• Enabling employees to conduct searches for any stored content.

Ultimately, the configuration of an intranet aligns with an organization's unique requisites. Hence, it is the organization itself that will delineate the contours of its intranet, molded by its distinct needs. In certain contexts, information dissemination may prove pivotal, while for others, seamless tool accessibility assumes paramount importance.

Utilizing SharePoint as the Intranet solution

In the realm of Microsoft's offerings, SharePoint stands out as the quintessential tool that comprehensively addresses these facets. Beyond functioning as a document content manager, it also fulfills the role of a web content manager. Moreover, its features, geared toward incorporating enhancements tailored to a company's needs, position it as one of the most versatile tools in the market for crafting and advancing intranet solutions.

During the era of SharePoint 2013, the pinnacle of intranet implementation for enterprises was achieved. This version encapsulated all the essential components essential for any organization embarking on intranet deployment. Serving as the central repository of the company's information, employees turned to SharePoint 2013 to access any requisite resources.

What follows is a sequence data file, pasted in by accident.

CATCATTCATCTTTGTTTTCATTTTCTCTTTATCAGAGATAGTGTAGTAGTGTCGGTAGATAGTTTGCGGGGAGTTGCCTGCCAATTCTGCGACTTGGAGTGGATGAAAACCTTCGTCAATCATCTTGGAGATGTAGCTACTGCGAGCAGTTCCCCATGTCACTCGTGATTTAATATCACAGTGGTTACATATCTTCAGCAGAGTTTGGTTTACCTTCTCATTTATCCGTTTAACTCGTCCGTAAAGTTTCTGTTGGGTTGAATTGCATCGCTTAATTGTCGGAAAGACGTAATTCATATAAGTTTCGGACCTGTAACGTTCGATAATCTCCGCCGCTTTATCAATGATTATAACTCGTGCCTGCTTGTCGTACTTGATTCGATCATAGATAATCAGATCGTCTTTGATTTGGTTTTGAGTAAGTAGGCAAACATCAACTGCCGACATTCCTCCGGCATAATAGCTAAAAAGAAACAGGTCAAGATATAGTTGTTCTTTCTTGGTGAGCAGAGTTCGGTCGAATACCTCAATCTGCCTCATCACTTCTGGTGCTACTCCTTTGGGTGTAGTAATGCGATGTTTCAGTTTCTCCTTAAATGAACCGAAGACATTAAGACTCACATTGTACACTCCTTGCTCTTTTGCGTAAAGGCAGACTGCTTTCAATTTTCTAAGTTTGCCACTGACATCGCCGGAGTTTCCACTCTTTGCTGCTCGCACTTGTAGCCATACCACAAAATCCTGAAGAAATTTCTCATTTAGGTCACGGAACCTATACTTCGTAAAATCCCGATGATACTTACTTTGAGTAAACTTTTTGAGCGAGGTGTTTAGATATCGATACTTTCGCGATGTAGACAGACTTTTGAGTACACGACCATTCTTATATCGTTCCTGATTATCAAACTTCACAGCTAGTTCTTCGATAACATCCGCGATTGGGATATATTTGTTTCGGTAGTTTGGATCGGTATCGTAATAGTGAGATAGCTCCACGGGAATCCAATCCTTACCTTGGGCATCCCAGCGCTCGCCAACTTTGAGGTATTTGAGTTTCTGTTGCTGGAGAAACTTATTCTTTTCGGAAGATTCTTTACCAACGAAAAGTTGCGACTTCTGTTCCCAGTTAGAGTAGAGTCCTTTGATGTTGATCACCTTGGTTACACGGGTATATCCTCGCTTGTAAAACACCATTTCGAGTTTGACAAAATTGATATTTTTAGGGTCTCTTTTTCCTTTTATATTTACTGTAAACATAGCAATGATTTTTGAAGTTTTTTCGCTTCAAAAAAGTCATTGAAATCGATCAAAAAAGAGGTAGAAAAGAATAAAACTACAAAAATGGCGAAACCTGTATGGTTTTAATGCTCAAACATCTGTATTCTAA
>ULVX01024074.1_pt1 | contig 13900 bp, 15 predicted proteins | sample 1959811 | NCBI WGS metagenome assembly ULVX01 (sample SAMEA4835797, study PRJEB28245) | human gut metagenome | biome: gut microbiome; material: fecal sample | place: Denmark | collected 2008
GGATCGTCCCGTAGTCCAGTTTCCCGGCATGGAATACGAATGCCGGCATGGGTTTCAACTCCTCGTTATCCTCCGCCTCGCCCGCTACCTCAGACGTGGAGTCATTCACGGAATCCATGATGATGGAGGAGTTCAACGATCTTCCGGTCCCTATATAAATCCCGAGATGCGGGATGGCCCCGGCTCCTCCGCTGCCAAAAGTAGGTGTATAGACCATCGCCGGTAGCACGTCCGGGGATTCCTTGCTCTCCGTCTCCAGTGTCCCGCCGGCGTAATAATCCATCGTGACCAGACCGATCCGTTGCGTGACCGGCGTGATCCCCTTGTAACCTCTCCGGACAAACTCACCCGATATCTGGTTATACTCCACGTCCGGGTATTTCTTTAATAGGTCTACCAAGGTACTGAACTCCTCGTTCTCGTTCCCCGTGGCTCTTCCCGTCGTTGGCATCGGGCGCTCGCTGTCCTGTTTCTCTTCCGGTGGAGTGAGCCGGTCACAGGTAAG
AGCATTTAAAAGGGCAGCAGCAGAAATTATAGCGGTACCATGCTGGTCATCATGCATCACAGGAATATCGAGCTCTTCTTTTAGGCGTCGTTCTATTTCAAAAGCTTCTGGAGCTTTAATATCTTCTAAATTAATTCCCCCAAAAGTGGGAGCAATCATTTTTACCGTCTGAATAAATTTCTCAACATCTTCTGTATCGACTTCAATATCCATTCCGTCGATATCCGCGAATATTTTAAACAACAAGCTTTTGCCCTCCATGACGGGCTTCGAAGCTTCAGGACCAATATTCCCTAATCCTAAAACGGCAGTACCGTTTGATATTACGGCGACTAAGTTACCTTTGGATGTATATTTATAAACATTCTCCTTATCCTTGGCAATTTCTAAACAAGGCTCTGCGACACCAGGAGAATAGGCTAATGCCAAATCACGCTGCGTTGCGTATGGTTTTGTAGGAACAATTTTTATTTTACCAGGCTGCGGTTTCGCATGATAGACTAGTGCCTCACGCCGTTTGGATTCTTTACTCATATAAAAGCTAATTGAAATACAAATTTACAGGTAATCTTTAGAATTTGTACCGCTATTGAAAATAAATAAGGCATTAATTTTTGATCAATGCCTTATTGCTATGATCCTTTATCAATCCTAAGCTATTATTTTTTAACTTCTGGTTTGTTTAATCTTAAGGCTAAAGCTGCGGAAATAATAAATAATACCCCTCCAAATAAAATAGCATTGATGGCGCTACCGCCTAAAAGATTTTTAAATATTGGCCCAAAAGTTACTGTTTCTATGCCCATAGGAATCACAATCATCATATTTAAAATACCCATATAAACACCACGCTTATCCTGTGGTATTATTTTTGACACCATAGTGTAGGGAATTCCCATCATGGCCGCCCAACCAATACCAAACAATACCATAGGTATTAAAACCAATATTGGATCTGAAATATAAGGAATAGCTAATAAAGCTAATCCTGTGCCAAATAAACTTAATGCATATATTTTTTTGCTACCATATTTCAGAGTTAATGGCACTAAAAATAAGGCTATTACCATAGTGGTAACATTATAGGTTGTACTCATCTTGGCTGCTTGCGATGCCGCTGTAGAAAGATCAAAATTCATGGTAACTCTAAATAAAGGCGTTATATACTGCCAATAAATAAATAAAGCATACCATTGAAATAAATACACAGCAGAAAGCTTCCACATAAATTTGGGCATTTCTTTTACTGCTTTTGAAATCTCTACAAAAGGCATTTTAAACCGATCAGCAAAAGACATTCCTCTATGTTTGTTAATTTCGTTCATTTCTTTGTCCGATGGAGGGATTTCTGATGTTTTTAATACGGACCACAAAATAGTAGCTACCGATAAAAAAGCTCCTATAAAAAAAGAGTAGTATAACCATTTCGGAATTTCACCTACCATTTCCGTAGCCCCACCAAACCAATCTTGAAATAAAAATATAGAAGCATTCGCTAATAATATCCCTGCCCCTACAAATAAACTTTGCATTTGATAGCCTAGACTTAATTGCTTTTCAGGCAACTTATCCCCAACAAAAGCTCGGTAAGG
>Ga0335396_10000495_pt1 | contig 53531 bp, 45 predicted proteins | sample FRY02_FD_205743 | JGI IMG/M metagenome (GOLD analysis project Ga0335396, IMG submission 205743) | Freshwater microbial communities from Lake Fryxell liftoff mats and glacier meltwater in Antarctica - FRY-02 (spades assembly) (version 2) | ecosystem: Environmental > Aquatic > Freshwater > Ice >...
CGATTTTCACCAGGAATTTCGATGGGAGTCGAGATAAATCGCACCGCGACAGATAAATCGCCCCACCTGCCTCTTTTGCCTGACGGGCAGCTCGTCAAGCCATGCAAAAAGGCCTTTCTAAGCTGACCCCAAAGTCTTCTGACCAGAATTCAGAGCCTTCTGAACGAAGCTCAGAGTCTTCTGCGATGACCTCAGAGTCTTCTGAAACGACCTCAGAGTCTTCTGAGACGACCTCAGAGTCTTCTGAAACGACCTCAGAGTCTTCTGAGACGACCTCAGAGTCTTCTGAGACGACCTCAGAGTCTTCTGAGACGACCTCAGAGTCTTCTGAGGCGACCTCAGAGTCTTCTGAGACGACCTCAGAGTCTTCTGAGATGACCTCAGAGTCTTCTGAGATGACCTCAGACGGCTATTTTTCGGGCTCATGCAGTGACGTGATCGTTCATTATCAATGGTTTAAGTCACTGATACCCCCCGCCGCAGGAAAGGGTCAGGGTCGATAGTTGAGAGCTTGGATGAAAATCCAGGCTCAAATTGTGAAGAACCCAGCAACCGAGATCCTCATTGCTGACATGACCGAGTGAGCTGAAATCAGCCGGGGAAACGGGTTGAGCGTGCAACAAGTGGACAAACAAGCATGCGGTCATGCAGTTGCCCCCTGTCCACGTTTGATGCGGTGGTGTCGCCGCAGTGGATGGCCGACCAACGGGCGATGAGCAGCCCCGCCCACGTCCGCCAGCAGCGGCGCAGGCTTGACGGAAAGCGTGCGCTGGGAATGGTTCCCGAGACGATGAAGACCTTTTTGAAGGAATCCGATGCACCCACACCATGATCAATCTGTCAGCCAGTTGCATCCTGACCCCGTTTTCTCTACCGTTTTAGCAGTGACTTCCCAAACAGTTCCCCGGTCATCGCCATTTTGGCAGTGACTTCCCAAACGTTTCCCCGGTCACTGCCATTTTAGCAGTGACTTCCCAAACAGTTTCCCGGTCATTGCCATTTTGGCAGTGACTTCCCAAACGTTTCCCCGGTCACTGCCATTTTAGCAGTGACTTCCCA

SharePoint 2013 site collection default home page. Thanks to

In essence, SharePoint served as the definitive solution for intranet needs, facilitating data integration through Business Connectivity Services (BCS), executing workflows via SharePoint Designer or Windows Workflow Foundation (WWF), and empowering data exploration through the Search Service, among other functionalities.

However, the landscape has shifted with the advent of emerging technologies like Power Platform, ushering in expanded opportunities for companies. As a result, SharePoint's prominence has waned compared to its previous standing. A prime illustration is Microsoft Teams, which functions as a framework for seamlessly integrating a plethora of applications and tools at an employee's fingertips. Moreover, the advent of Copilot further streamlines an employee's tasks, enabling them to focus on generating increasingly valuable content.

So, what happens to SharePoint now?